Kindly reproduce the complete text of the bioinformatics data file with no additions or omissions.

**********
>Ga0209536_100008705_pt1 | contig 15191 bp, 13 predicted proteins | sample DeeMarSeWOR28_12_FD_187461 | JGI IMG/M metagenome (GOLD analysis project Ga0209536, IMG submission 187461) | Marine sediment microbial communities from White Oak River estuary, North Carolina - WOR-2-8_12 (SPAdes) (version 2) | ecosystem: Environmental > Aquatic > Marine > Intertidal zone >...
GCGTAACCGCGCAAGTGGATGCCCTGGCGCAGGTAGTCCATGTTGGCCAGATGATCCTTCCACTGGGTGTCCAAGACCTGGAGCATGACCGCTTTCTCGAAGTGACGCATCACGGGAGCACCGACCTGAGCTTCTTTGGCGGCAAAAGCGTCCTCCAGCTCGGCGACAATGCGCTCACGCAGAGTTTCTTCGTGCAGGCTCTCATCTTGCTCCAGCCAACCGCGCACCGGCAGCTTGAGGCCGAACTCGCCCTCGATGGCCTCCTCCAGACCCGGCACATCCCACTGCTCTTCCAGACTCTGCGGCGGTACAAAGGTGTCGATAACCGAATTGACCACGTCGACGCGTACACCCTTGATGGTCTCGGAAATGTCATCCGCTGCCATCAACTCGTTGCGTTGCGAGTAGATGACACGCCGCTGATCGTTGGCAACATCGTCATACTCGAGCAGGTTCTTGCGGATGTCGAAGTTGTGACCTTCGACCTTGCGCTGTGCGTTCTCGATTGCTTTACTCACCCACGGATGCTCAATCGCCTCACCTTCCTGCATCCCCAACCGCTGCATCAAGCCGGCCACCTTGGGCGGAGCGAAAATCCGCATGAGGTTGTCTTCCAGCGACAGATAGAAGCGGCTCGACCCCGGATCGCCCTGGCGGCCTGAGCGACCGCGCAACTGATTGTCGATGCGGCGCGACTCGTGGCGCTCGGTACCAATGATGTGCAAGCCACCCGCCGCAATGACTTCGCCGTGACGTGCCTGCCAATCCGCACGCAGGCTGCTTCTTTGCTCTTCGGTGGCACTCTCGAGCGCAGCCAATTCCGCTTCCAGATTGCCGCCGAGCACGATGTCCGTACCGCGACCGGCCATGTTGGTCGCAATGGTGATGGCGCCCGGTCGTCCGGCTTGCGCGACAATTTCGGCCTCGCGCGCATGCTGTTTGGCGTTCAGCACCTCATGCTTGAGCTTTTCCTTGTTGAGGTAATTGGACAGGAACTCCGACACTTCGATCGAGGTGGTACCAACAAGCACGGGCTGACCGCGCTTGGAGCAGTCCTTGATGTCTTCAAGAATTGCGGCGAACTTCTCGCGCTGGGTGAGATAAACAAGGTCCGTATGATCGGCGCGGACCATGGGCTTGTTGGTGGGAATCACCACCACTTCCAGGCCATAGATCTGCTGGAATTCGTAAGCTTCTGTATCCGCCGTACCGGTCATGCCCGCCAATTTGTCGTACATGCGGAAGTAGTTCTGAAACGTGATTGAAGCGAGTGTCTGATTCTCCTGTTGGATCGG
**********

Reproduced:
>Ga0209536_100008705_pt1 | contig 15191 bp, 13 predicted proteins | sample DeeMarSeWOR28_12_FD_187461 | JGI IMG/M metagenome (GOLD analysis project Ga0209536, IMG submission 187461) | Marine sediment microbial communities from White Oak River estuary, North Carolina - WOR-2-8_12 (SPAdes) (version 2) | ecosystem: Environmental > Aquatic > Marine > Intertidal zone >...
GCGTAACCGCGCAAGTGGATGCCCTGGCGCAGGTAGTCCATGTTGGCCAGATGATCCTTCCACTGGGTGTCCAAGACCTGGAGCATGACCGCTTTCTCGAAGTGACGCATCACGGGAGCACCGACCTGAGCTTCTTTGGCGGCAAAAGCGTCCTCCAGCTCGGCGACAATGCGCTCACGCAGAGTTTCTTCGTGCAGGCTCTCATCTTGCTCCAGCCAACCGCGCACCGGCAGCTTGAGGCCGAACTCGCCCTCGATGGCCTCCTCCAGACCCGGCACATCCCACTGCTCTTCCAGACTCTGCGGCGGTACAAAGGTGTCGATAACCGAATTGACCACGTCGACGCGTACACCCTTGATGGTCTCGGAAATGTCATCCGCTGCCATCAACTCGTTGCGTTGCGAGTAGATGACACGCCGCTGATCGTTGGCAACATCGTCATACTCGAGCAGGTTCTTGCGGATGTCGAAGTTGTGACCTTCGACCTTGCGCTGTGCGTTCTCGATTGCTTTACTCACCCACGGATGCTCAATCGCCTCACCTTCCTGCATCCCCAACCGCTGCATCAAGCCGGCCACCTTGGGCGGAGCGAAAATCCGCATGAGGTTGTCTTCCAGCGACAGATAGAAGCGGCTCGACCCCGGATCGCCCTGGCGGCCTGAGCGACCGCGCAACTGATTGTCGATGCGGCGCGACTCGTGGCGCTCGGTACCAATGATGTGCAAGCCACCCGCCGCAATGACTTCGCCGTGACGTGCCTGCCAATCCGCACGCAGGCTGCTTCTTTGCTCTTCGGTGGCACTCTCGAGCGCAGCCAATTCCGCTTCCAGATTGCCGCCGAGCACGATGTCCGTACCGCGACCGGCCATGTTGGTCGCAATGGTGATGGCGCCCGGTCGTCCGGCTTGCGCGACAATTTCGGCCTCGCGCGCATGCTGTTTGGCGTTCAGCACCTCATGCTTGAGCTTTTCCTTGTTGAGGTAATTGGACAGGAACTCCGACACTTCGATCGAGGTGGTACCAACAAGCACGGGCTGACCGCGCTTGGAGCAGTCCTTGATGTCTTCAAGAATTGCGGCGAACTTCTCGCGCTGGGTGAGATAAACAAGGTCCGTATGATCGGCGCGGACCATGGGCTTGTTGGTGGGAATCACCACCACTTCCAGGCCATAGATCTGCTGGAATTCGTAAGCTTCTGTATCCGCCGTACCGGTCATGCCCGCCAATTTGTCGTACATGCGGAAGTAGTTCTGAAACGTGATTGAAGCGAGTGTCTGATTCTCCTGTTGGATCGG